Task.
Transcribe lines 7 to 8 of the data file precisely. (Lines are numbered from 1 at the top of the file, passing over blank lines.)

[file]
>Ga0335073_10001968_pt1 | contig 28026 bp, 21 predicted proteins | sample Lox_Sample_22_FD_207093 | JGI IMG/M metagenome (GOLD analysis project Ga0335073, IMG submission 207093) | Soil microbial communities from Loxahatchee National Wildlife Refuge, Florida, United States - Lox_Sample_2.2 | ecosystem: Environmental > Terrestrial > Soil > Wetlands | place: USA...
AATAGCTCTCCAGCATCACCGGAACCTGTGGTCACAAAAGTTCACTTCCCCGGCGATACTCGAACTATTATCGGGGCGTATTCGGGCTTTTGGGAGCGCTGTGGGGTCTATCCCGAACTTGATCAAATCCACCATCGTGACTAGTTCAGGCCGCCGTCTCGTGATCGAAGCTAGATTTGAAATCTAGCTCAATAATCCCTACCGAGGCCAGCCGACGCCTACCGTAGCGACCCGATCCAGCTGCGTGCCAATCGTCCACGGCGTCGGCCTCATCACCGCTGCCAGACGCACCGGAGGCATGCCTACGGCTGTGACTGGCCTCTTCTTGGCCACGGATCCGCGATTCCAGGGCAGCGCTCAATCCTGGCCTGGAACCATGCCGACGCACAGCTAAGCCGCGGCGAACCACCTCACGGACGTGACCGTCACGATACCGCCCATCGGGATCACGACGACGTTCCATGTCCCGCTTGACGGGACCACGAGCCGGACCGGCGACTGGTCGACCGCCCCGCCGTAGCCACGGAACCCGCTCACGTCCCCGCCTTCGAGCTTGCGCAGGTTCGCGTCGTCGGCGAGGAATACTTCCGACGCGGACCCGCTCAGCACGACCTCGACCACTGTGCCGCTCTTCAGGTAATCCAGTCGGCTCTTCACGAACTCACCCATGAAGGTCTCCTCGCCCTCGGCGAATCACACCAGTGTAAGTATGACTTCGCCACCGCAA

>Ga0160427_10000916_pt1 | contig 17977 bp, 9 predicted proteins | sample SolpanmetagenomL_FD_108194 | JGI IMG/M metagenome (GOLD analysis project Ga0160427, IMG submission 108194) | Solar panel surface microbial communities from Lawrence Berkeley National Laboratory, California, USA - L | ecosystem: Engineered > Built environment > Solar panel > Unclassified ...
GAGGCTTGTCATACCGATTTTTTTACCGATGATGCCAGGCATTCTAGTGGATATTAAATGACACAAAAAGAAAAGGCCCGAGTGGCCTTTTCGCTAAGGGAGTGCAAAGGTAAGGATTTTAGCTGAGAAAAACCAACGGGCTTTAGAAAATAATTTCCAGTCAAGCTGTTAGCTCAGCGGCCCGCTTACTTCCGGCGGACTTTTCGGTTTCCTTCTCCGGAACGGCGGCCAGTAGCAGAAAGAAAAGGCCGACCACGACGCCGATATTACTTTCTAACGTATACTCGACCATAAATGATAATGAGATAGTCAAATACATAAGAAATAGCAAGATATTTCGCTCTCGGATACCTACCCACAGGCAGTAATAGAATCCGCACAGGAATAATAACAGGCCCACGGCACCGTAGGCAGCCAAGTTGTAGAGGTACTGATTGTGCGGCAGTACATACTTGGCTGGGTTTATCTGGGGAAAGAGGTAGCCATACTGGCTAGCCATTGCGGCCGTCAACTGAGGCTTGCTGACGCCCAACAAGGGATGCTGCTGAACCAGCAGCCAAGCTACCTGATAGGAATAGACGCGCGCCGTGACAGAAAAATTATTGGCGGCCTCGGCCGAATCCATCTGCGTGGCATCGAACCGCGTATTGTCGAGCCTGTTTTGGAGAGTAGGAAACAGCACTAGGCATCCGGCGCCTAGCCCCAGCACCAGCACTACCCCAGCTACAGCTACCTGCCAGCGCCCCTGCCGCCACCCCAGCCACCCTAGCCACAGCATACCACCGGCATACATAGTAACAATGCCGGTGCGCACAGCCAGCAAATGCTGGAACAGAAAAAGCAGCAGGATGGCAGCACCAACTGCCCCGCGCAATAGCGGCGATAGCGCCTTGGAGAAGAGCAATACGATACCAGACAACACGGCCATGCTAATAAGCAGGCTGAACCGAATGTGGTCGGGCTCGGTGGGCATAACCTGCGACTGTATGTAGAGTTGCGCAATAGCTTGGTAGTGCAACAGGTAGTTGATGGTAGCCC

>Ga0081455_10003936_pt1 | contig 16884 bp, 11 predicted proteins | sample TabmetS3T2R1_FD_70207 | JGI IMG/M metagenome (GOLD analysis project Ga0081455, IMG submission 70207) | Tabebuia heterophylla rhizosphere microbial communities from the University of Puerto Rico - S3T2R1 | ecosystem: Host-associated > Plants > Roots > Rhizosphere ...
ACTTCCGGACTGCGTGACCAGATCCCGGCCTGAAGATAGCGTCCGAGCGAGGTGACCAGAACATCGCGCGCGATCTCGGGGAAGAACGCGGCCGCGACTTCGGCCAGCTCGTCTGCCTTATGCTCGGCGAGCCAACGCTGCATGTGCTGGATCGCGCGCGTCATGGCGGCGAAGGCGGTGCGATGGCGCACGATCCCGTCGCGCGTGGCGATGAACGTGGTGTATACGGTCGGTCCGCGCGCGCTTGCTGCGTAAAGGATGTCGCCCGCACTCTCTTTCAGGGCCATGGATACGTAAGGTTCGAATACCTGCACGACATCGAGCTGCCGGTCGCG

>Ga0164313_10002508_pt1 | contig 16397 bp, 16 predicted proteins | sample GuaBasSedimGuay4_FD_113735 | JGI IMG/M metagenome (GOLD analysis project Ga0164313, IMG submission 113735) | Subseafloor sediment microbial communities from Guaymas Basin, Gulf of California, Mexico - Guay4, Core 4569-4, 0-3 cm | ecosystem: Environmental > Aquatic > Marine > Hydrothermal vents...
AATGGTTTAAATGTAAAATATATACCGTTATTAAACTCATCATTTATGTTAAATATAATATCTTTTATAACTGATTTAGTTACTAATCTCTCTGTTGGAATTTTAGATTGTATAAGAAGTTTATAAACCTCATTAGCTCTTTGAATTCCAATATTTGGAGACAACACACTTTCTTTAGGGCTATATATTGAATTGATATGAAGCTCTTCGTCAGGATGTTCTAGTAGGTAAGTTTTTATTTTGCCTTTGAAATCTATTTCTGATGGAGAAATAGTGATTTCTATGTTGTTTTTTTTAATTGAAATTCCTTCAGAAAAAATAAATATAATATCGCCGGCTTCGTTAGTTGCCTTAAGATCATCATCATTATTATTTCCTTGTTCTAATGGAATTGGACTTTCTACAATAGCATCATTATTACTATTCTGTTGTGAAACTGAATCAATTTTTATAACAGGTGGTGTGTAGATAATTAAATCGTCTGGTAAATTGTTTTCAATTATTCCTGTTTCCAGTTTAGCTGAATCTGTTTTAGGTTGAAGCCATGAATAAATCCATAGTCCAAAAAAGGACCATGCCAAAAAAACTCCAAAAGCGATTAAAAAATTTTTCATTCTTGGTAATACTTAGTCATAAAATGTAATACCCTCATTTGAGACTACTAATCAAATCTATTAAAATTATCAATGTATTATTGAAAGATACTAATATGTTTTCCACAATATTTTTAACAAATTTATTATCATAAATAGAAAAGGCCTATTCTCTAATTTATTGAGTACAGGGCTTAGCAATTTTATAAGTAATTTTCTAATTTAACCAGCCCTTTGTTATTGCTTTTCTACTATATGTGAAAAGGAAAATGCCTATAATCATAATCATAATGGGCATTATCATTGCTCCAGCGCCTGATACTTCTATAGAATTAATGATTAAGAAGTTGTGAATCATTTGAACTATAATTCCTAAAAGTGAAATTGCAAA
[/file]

>Ga0164313_10002508_pt1 | contig 16397 bp, 16 predicted proteins | sample GuaBasSedimGuay4_FD_113735 | JGI IMG/M metagenome (GOLD analysis project Ga0164313, IMG submission 113735) | Subseafloor sediment microbial communities from Guaymas Basin, Gulf of California, Mexico - Guay4, Core 4569-4, 0-3 cm | ecosystem: Environmental > Aquatic > Marine > Hydrothermal vents...
AATGGTTTAAATGTAAAATATATACCGTTATTAAACTCATCATTTATGTTAAATATAATATCTTTTATAACTGATTTAGTTACTAATCTCTCTGTTGGAATTTTAGATTGTATAAGAAGTTTATAAACCTCATTAGCTCTTTGAATTCCAATATTTGGAGACAACACACTTTCTTTAGGGCTATATATTGAATTGATATGAAGCTCTTCGTCAGGATGTTCTAGTAGGTAAGTTTTTATTTTGCCTTTGAAATCTATTTCTGATGGAGAAATAGTGATTTCTATGTTGTTTTTTTTAATTGAAATTCCTTCAGAAAAAATAAATATAATATCGCCGGCTTCGTTAGTTGCCTTAAGATCATCATCATTATTATTTCCTTGTTCTAATGGAATTGGACTTTCTACAATAGCATCATTATTACTATTCTGTTGTGAAACTGAATCAATTTTTATAACAGGTGGTGTGTAGATAATTAAATCGTCTGGTAAATTGTTTTCAATTATTCCTGTTTCCAGTTTAGCTGAATCTGTTTTAGGTTGAAGCCATGAATAAATCCATAGTCCAAAAAAGGACCATGCCAAAAAAACTCCAAAAGCGATTAAAAAATTTTTCATTCTTGGTAATACTTAGTCATAAAATGTAATACCCTCATTTGAGACTACTAATCAAATCTATTAAAATTATCAATGTATTATTGAAAGATACTAATATGTTTTCCACAATATTTTTAACAAATTTATTATCATAAATAGAAAAGGCCTATTCTCTAATTTATTGAGTACAGGGCTTAGCAATTTTATAAGTAATTTTCTAATTTAACCAGCCCTTTGTTATTGCTTTTCTACTATATGTGAAAAGGAAAATGCCTATAATCATAATCATAATGGGCATTATCATTGCTCCAGCGCCTGATACTTCTATAGAATTAATGATTAAGAAGTTGTGAATCATTTGAACTATAATTCCTAAAAGTGAAATTGCAAA